Nodding off on the sofa after Thanksgiving dinner is as much of a tradition as eating pumpkin pie. For generations, turkey was blamed for that drowsy post-feast stupor so many of us experience. People inaccurately believed that the poultry’s tryptophan was the culprit. If your afternoon drowsiness is a more frequent occurrence, you may need to visit a sleep specialist for a sleep study. But what really makes you so sleepy on Thanksgiving?

The Turkey Myth

L-tryptophan is an essential amino acid found in a variety of foods including cheese, fish, eggs and of course, turkey. It’s true that tryptophan does contain sleep inducing properties. It is used by the body to produce serotonin, which is converted to melatonin—the hormone that regulates sleep.

The catch is, your turkey dinner simply doesn’t contain enough tryptophan to make you feel sleepy. In fact, turkey contains no more of this amino acid than other types of poultry such as chicken. In order for L-tryptophan to make you tired, it would need to be consumed on an empty stomach with no other amino acids or proteins. A sleep study can help you determine if it’s diet or a sleep disorder such as narcolepsy causing your drowsiness.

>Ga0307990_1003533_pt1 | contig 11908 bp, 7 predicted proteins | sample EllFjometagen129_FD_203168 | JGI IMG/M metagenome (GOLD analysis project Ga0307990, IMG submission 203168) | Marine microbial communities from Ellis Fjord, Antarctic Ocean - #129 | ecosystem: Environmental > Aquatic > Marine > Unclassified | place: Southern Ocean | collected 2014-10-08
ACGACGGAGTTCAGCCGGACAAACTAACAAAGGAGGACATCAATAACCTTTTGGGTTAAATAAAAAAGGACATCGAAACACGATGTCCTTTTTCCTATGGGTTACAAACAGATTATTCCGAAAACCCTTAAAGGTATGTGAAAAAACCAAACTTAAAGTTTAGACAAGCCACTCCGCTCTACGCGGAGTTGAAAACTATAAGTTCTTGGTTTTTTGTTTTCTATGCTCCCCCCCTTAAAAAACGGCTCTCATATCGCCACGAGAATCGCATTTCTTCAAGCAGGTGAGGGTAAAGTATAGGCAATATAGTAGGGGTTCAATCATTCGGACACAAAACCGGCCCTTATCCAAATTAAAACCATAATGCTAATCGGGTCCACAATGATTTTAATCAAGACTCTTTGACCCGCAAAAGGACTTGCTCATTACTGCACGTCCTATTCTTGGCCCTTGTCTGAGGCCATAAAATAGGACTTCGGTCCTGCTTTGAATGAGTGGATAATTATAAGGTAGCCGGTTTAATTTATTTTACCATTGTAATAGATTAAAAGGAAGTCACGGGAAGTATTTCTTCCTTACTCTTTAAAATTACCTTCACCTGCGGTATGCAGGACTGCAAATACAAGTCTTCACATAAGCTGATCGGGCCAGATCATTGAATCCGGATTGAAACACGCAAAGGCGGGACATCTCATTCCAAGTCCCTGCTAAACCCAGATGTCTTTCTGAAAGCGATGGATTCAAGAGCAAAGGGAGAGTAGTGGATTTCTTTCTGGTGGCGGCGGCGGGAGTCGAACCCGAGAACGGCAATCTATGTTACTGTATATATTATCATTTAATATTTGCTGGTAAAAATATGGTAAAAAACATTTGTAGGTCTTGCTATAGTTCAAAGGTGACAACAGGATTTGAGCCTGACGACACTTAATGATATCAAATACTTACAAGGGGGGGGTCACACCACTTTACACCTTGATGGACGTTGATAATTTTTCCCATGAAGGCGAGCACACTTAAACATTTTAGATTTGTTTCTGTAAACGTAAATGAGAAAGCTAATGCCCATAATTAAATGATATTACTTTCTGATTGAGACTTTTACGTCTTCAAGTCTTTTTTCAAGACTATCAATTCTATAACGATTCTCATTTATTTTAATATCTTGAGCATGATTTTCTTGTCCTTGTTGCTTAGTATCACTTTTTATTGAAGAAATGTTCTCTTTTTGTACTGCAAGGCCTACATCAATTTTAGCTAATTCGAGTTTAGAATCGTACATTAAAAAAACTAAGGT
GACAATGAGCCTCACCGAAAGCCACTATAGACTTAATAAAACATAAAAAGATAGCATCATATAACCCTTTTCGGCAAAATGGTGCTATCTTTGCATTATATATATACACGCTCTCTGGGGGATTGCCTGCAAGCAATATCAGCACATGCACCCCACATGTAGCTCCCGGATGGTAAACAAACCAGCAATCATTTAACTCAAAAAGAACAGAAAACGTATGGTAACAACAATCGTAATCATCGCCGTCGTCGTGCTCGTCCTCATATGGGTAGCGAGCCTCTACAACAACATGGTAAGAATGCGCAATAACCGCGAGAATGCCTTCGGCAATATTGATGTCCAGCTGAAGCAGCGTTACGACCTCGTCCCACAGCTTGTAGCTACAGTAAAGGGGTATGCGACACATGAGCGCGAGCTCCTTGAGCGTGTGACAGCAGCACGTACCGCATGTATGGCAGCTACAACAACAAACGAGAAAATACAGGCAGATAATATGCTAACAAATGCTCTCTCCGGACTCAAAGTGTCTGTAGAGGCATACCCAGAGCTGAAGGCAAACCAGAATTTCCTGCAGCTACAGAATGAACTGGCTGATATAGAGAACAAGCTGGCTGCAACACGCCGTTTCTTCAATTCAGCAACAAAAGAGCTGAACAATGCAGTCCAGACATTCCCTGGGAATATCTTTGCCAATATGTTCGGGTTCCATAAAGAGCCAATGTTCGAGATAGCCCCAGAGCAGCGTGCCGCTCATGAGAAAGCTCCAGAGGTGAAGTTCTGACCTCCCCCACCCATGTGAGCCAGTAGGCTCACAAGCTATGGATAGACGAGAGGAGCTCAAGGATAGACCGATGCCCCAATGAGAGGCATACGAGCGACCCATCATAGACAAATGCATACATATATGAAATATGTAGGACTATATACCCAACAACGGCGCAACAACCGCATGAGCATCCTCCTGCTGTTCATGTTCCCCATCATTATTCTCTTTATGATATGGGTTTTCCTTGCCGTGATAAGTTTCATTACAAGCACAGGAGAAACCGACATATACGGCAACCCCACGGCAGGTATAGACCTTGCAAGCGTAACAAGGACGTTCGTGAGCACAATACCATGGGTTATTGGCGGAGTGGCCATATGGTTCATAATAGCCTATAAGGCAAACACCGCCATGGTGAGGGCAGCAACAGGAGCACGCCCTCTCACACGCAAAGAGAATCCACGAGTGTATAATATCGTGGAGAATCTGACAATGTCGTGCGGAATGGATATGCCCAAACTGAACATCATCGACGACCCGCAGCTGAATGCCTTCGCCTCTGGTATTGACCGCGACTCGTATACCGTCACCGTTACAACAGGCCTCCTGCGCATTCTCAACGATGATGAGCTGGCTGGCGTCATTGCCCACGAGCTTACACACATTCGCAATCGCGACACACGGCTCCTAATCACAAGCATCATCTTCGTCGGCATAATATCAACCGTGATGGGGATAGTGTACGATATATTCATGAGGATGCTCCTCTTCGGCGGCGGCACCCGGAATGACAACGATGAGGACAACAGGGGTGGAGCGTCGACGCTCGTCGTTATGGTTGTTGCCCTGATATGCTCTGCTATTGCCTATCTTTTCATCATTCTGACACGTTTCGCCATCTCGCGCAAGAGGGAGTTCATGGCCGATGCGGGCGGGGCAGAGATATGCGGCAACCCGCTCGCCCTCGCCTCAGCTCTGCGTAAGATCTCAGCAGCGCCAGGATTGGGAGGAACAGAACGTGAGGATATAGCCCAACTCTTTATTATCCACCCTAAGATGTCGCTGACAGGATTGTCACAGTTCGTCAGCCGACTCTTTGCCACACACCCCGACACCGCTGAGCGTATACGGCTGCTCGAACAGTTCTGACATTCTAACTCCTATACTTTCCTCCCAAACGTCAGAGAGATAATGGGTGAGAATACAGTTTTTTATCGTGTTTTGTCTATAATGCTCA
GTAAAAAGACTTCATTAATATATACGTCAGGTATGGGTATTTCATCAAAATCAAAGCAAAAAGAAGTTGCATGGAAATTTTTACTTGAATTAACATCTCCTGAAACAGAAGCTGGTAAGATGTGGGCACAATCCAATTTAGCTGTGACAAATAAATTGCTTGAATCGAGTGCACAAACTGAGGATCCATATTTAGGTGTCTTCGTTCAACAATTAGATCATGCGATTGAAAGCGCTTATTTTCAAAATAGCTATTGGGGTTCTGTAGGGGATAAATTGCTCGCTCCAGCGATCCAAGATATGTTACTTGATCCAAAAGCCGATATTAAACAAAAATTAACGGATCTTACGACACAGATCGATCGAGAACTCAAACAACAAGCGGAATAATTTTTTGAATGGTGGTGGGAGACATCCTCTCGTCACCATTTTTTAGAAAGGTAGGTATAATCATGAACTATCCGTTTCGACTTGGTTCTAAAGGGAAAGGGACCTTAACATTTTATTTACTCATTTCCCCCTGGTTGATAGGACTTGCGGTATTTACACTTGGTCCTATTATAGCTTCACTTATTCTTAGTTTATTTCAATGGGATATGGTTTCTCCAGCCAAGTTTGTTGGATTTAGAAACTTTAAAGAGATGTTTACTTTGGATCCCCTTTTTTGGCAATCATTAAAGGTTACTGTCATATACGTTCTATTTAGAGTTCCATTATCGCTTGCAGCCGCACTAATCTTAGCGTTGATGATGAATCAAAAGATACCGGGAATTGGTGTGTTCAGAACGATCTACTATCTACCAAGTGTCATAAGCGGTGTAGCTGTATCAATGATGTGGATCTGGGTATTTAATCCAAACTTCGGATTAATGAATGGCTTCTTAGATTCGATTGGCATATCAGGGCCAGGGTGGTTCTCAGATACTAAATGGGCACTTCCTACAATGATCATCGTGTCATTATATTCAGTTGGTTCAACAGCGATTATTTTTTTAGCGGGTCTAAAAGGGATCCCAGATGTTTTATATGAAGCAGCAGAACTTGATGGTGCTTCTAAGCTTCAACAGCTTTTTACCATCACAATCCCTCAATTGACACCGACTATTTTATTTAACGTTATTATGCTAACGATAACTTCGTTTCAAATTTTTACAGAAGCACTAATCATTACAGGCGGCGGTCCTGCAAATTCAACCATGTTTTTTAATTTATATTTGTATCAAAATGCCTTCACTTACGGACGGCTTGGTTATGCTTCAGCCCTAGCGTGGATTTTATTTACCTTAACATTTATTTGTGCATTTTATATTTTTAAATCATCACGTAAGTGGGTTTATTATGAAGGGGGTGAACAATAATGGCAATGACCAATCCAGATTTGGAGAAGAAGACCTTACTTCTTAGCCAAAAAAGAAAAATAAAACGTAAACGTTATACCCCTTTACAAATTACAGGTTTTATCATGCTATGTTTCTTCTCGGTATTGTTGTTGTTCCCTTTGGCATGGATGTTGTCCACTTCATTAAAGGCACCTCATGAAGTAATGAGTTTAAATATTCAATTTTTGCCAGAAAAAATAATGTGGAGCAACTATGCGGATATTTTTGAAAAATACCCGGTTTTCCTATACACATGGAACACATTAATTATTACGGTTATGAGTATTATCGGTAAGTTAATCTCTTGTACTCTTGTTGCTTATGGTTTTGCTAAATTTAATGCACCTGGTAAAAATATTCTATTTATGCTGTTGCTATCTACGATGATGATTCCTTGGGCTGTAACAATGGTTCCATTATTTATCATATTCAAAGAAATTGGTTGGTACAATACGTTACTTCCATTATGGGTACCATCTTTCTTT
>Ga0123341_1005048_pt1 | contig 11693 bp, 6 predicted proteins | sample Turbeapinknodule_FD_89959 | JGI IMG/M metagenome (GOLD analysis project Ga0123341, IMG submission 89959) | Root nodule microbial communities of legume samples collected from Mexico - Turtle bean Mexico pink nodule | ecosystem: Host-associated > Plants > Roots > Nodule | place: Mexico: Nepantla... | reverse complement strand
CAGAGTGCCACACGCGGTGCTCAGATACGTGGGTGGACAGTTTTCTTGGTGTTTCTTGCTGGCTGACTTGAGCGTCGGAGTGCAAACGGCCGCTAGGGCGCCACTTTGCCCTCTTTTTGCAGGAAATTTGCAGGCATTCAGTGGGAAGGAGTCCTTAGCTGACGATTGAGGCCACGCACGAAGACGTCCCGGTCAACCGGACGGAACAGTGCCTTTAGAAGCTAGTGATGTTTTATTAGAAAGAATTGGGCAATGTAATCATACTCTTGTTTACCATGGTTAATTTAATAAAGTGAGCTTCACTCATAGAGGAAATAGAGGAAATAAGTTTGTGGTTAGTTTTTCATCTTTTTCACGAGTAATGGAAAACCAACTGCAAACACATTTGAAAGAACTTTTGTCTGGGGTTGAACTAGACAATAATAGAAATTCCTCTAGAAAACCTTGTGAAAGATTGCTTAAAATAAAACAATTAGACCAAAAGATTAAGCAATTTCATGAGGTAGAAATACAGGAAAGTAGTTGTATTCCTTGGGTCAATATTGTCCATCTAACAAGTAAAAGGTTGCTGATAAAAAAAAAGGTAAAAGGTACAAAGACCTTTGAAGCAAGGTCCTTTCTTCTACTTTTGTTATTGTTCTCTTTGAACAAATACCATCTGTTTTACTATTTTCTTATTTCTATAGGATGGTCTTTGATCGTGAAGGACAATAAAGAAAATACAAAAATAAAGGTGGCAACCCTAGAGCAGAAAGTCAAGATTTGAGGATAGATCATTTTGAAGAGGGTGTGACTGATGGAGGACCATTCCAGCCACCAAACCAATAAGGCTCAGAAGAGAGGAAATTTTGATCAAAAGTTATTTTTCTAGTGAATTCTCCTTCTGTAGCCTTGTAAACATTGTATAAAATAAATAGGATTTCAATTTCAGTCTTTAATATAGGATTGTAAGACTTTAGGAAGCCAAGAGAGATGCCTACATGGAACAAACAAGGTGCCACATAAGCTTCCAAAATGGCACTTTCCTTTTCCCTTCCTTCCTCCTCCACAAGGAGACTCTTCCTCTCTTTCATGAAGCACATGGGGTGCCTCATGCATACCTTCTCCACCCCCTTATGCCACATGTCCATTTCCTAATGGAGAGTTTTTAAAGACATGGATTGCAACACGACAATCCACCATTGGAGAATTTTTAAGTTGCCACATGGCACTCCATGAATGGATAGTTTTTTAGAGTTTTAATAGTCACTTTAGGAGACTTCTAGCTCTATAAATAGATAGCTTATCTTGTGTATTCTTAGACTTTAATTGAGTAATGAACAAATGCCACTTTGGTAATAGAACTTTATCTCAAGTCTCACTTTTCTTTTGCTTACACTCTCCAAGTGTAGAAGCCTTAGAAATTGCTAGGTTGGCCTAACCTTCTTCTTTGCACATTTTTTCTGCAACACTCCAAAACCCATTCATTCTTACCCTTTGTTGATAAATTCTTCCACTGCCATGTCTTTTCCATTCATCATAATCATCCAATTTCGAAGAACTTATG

Carbohydrates’ Role

The reason people get lethargic after a turkey dinner has more to do with the consumption of carbohydrate-rich foods with turkey. Traditional Thanksgiving foods such as potatoes, yams, corn, stuffing and cranberries are all high in carbs.

Eating a meal full of these types of foods triggers the release of insulin. Insulin removes most amino acids from the blood, except for tryptophan. So essentially, it’s the combination of eating heavy carbohydrates with food containing tryptophan that can make you sleepy.

The Alcohol Effect

Holiday libations may be another culprit. If you’re drinking alcoholic beverages on Thanksgiving, it can make you feel tired and drowsy. Alcohol has a sedative effect when it’s first consumed. It can, however, interrupt your sleep later in the evening. Alcohol also relaxes the throat muscles, which can worsen sleep disorders such as sleep apnea. A sleep study can confirm if your daytime sleepiness is due to sleep apnea.

Thanksgiving Tips for Sleep Disorders

When you have a sleep disorder, adding holiday drowsiness to the mix can make things worse. Following these tips can help you enjoy the holidays without sacrificing quality sleep:

  • Avoid overeating
  • Limit alcohol consumption
  • Manage stress
  • Maintain treatments

Schedule a Sleep Study

If your sleep issues are still around long after Thanksgiving dinner, it’s time to see a sleep specialist. A sleep study can help diagnose sleep disorders such as sleep apnea, narcolepsy, REM disorder and more. Visit Dr. Nassar and his team at Jacksonville Sleep Center to be on your way to healthy, restful sleep. Give us a call at (904) 854-6899 to schedule an appointment.